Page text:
Typically, your deduction is limited to your cost basis and not the full amount of the gift, so what typically happens is someone says, “Hey, my Gamestop has doubled in value, I want to give it away now,” but if it’s only been a few weeks or months, you may not actually get the full benefit of that gift, so that can be a really important one that’s not immediately clear to people because they think, “Hey, I gave a donation worth X,” but you might only actually get a deduction worth Y. Those are probably two of the more common ones.
Colby Bircher: As a tag-on to that, we get questions from a lot of donors that say, “We have this stock, we’re going to sell the position, and then we’re going to transfer the cash to you guys,” and that really is something we want to avoid. Always transfer the asset in-kind if it is transferable in order to really maximize your tax benefit.
Josh DeForest: Yeah, good point.
Renee Kurdzos: Just to hop onto that, I would say the question I get asked the most from my fellow fundraisers and from donors when they get a tax letter from us after donating stock is, why haven’t we listed out the amount? Stock is considered an in-kind donation, just to pick up on what Colby was saying, so we don’t put the amounts in the letters, and that’s actually for your benefit.
We’ll put “20 shares of Microsoft” or whatever it is. We’ll often include the information on the date of sale just for your reference point, but your tax professional can actually choose different points for taking that deduction. They have to do it all at once for the fiscal year in terms of how they make those choices, so we want to make sure. That’s the reason why you’re not seeing that value in the letter. I probably get that question 20 times a year.
Andrew Thompson: Well, thank you. Thanks, everyone, for being on the panel. That should be about our time for the questions and answers, but I just wanted to pose one last one to all of you. Anything that hasn’t been covered today that you wanted to make sure to emphasize or kind of hit home as far as takeaways? I think maybe just give a few seconds for that.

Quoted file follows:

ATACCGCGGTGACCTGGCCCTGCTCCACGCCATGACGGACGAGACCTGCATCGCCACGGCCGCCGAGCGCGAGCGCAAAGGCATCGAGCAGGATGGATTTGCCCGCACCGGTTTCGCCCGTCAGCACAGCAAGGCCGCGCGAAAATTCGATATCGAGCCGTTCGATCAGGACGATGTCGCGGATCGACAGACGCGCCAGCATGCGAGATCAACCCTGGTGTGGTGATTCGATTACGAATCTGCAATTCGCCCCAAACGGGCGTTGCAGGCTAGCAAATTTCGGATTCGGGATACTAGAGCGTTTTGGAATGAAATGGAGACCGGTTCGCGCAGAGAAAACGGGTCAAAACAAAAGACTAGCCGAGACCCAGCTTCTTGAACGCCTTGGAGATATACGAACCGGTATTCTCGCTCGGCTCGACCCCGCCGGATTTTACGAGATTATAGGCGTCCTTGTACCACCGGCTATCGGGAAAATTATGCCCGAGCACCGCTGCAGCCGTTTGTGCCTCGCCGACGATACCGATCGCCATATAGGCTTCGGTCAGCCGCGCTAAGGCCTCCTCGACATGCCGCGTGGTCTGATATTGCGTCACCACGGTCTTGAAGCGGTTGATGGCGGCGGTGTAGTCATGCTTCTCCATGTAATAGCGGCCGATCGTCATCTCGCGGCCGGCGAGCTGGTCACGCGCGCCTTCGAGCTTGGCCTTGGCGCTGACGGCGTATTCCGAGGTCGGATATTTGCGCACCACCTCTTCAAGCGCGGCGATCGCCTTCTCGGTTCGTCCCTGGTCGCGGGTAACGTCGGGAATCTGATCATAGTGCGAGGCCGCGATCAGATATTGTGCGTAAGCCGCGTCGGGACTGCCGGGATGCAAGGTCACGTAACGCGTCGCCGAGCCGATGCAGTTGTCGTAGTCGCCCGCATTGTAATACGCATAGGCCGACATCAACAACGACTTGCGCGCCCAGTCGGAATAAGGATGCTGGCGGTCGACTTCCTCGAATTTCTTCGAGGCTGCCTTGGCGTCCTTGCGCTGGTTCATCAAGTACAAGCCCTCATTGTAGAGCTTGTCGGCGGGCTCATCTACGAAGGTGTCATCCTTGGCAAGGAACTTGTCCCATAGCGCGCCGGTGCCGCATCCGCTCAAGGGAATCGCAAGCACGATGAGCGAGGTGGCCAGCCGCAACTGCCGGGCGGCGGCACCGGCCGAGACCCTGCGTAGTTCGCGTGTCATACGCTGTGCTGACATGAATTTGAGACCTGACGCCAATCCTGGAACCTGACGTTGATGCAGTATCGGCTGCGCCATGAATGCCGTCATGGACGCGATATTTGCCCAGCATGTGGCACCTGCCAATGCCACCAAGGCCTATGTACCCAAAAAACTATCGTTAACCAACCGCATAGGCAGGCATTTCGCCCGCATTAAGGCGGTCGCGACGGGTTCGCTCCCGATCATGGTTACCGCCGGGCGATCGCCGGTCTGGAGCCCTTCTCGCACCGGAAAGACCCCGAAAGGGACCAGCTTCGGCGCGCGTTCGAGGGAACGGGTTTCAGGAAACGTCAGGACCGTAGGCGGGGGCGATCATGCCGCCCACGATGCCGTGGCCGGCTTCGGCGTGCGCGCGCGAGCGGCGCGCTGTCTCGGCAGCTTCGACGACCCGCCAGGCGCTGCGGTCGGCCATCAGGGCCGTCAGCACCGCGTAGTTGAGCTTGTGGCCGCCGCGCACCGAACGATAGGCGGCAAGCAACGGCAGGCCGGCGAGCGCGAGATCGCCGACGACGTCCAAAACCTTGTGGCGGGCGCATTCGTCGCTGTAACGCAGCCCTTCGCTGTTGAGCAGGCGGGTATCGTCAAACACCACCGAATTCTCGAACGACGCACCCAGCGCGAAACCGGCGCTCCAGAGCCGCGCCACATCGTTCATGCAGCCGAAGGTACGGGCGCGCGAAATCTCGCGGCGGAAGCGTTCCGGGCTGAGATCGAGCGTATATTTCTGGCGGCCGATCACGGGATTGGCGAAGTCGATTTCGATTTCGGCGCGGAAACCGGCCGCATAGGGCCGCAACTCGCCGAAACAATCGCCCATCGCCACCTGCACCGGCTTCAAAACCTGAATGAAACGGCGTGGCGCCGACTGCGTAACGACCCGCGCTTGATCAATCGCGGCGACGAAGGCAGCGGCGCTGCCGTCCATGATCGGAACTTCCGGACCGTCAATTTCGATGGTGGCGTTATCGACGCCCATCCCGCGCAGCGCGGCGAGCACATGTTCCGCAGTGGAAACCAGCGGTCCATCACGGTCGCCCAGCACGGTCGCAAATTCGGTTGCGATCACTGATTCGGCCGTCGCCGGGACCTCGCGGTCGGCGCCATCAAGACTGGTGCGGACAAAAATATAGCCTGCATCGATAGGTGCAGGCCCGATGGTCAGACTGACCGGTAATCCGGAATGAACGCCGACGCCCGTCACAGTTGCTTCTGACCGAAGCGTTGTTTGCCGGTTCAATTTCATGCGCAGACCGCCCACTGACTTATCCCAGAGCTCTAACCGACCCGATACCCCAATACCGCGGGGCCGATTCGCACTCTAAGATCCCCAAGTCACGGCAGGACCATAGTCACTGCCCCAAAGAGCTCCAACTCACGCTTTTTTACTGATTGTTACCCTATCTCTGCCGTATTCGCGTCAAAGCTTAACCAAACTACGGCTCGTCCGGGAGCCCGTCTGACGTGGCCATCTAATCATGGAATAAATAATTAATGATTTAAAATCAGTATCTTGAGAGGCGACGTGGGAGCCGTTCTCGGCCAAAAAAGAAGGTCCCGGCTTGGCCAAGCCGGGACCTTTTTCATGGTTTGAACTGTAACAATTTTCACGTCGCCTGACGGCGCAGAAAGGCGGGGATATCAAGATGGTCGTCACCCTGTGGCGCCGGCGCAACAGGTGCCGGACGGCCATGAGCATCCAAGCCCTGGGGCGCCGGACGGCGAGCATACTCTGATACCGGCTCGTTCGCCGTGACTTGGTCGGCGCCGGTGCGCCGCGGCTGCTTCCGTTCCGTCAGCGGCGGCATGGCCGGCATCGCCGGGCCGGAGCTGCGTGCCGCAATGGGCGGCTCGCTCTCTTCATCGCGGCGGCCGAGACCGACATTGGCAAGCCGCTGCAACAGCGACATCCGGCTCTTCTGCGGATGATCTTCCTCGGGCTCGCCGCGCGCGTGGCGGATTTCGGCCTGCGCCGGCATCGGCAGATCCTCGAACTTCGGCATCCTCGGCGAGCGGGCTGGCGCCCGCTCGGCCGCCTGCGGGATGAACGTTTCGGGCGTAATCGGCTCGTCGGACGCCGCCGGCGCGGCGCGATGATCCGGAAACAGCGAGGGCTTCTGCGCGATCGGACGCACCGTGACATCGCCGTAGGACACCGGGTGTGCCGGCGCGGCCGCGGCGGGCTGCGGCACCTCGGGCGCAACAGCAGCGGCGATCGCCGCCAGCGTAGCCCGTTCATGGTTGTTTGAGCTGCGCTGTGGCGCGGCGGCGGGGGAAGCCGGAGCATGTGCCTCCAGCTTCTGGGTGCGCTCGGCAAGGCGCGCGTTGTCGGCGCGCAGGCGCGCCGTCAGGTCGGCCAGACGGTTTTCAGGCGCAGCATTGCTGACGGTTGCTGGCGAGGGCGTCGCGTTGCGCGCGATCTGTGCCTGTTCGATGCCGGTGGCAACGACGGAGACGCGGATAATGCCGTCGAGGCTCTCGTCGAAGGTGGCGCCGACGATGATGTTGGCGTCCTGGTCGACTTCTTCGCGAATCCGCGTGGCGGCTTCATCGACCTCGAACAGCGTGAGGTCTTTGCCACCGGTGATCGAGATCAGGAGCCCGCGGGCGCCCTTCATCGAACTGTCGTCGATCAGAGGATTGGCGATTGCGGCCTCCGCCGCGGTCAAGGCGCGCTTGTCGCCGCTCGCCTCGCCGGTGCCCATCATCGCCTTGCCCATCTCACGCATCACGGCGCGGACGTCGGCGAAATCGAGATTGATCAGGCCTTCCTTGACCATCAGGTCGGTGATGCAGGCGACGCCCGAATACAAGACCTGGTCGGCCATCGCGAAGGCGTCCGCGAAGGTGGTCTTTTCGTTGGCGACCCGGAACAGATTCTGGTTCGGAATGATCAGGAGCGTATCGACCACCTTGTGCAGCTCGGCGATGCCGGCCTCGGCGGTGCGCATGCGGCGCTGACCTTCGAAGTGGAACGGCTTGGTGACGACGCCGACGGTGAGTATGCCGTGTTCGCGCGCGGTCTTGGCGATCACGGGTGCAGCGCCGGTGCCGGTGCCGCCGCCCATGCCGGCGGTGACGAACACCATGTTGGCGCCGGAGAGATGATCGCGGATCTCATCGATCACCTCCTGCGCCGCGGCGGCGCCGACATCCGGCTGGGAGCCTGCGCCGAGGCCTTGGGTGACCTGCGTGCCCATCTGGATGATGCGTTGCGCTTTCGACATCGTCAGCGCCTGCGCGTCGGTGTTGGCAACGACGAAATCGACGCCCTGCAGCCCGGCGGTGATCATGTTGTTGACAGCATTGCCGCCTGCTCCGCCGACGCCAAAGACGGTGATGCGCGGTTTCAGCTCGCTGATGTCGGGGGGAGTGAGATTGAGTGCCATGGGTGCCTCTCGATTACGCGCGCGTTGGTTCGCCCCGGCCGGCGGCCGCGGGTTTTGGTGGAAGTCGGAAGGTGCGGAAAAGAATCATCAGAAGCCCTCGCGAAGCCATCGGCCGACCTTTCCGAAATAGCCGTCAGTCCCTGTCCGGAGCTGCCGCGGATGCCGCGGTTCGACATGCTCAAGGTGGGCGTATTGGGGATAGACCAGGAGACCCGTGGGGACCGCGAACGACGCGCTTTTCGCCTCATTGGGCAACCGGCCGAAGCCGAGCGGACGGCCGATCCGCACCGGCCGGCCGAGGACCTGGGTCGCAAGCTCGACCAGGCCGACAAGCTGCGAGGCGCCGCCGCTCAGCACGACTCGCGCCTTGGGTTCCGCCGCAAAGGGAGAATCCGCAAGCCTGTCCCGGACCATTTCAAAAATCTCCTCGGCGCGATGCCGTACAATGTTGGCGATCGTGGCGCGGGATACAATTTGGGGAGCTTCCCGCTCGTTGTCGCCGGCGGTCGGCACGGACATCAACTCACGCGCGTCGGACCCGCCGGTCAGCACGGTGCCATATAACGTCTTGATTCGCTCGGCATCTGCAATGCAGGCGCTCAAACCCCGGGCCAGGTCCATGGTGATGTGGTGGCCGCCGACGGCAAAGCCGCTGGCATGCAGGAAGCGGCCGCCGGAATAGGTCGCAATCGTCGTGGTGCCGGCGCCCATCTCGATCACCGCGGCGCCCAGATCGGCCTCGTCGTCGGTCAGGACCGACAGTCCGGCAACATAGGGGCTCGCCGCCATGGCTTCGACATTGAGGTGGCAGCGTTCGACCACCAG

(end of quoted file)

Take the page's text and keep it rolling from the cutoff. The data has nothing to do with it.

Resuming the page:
Josh DeForest: Yeah, in fact, let me advance here, because we do have sort of some next steps. So, Renee, any thoughts on what you’d like to have people kind of take away as far as next steps for you?
Renee Kurdzos: Absolutely. Well, I hope I’ve demystified a little bit the fundraisers in your area, and that when we give you a call you’ll pick up the phone because we just are trying to get to know you and make sure that if you are making a donation to us it’s going to exactly where you want it to be, and that we’re also giving you good feedback in real-time on how we’re using that gift.
So I encourage you to go on today and call a charity, either your old favorite, maybe a new one you want to learn more about, and ask us some questions, put us to task. That’s what it were there for in terms of being fundraisers. We’re supposed to be facilitating your gifts and making you feel very connected to the charity.
Josh DeForest: Thanks, Renee. Colby, how about you?
Colby Bircher: I would say, first and foremost, think about what your either short-term or long-term goals are as they relate to your philanthropy and start putting a plan in place there. You want to figure out what will have the most impact in terms of supporting the local causes you care about, and we do have a really neat piece on our website, it’s called Boost Your Giving IQ, and it’s a great starting point to really think about all of these things, so I would definitely recommend checking it out.
Josh DeForest: Awesome. Yeah, and if we haven’t belabored the point enough, please make sure that you develop your financial plan, incorporate that into your tax plan and your estate plan as well. Those are really, I think, powerful tools that we can use.
If you want some future reference before I kind of turn this back over to Andrew, we have included here for you guys to reference the fredhutch.org website, the fidelitycharitable.org website, and of course the merceradvisors.com, and so, Andrew, I will pass it back over to you.
Andrew Thompson: Yeah, wonderful. We have two wonderful exciting offers today as thank-yous. The first is DoorDash, so you could find a local restaurant near you and have some food on us. So, enjoy that. That will be coming out soon to your email, so keep an eye out for that.
The other offer that we have is for those of you who are new to Mercer Advisors, we’d like to provide you with a complimentary financial projection. It would be with me, so we’ll have a 30-minute time set aside, we’d send out instructions and how that works, and it could certainly relate to things we talked about today, like charitable giving, maybe retirement planning, so happy to speak with each of you who would find benefit value from doing that, and will send, again, further instructions out there.
And then, finally, I want to thank everyone who was part of this call today, Josh, Colby, Renee, it was wonderful content, great to hear your insights, and want to thank everyone who was able to attend live. There will be a recording of all this sent out as well, and I hope everyone has a wonderful rest of the day. Be safe and well.
Josh DeForest: Thank you very much.
Renee Kurdzos: Thank you.
Colby Bircher: Thanks, all.